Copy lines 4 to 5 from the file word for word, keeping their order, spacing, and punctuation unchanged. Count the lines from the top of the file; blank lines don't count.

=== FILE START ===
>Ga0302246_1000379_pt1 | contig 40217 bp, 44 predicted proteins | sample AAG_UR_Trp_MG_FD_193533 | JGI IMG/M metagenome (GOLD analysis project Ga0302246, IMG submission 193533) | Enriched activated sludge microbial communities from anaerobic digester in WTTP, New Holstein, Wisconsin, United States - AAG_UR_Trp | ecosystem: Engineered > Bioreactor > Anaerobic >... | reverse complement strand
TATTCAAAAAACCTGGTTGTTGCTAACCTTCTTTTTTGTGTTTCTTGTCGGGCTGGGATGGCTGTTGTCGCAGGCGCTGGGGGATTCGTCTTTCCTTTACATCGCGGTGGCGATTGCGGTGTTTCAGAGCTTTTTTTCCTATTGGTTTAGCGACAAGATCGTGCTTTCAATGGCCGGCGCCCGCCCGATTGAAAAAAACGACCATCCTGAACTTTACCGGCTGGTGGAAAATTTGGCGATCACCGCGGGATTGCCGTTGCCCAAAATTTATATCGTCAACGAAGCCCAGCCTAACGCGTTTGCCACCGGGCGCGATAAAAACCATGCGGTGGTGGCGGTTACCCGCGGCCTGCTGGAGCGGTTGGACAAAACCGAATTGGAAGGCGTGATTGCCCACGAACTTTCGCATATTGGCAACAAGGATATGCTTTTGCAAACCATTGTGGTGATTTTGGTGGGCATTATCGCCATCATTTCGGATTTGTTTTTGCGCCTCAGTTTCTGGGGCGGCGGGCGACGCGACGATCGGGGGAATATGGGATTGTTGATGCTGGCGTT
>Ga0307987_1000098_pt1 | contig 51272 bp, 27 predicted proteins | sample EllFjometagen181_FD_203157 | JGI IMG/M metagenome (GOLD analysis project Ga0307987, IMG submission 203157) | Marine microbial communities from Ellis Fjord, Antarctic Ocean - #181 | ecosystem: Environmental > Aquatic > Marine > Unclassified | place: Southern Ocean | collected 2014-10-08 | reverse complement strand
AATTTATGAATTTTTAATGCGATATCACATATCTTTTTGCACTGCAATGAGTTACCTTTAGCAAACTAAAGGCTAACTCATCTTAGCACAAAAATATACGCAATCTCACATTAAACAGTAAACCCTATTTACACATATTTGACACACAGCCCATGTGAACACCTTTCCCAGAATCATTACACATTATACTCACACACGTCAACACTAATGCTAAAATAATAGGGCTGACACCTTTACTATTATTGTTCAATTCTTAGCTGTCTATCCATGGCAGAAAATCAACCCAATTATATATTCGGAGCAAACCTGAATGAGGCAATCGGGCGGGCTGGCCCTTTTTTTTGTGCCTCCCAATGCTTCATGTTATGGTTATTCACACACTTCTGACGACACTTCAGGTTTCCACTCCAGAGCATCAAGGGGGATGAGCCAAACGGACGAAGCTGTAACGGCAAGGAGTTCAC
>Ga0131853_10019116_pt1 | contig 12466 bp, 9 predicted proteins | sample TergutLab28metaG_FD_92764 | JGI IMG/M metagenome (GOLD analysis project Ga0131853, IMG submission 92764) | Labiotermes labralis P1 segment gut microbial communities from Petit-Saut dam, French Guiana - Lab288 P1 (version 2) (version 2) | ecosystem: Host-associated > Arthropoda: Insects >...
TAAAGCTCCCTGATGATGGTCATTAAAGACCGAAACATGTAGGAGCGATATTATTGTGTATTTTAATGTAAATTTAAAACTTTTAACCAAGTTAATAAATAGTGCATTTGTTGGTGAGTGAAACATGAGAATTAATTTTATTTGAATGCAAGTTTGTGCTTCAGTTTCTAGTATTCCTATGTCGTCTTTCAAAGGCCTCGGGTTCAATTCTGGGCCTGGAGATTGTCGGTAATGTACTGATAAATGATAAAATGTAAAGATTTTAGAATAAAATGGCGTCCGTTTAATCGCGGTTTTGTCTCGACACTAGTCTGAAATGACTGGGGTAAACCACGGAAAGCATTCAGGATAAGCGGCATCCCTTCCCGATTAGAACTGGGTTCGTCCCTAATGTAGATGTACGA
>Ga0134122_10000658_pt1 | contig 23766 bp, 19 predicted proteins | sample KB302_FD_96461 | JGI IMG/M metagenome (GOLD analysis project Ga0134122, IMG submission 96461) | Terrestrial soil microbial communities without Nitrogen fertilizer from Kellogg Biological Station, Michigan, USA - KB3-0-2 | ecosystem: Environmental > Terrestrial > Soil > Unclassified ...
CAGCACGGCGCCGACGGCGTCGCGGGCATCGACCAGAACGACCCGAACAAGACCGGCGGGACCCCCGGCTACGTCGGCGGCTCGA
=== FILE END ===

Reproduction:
AATTTATGAATTTTTAATGCGATATCACATATCTTTTTGCACTGCAATGAGTTACCTTTAGCAAACTAAAGGCTAACTCATCTTAGCACAAAAATATACGCAATCTCACATTAAACAGTAAACCCTATTTACACATATTTGACACACAGCCCATGTGAACACCTTTCCCAGAATCATTACACATTATACTCACACACGTCAACACTAATGCTAAAATAATAGGGCTGACACCTTTACTATTATTGTTCAATTCTTAGCTGTCTATCCATGGCAGAAAATCAACCCAATTATATATTCGGAGCAAACCTGAATGAGGCAATCGGGCGGGCTGGCCCTTTTTTTTGTGCCTCCCAATGCTTCATGTTATGGTTATTCACACACTTCTGACGACACTTCAGGTTTCCACTCCAGAGCATCAAGGGGGATGAGCCAAACGGACGAAGCTGTAACGGCAAGGAGTTCAC
>Ga0131853_10019116_pt1 | contig 12466 bp, 9 predicted proteins | sample TergutLab28metaG_FD_92764 | JGI IMG/M metagenome (GOLD analysis project Ga0131853, IMG submission 92764) | Labiotermes labralis P1 segment gut microbial communities from Petit-Saut dam, French Guiana - Lab288 P1 (version 2) (version 2) | ecosystem: Host-associated > Arthropoda: Insects >...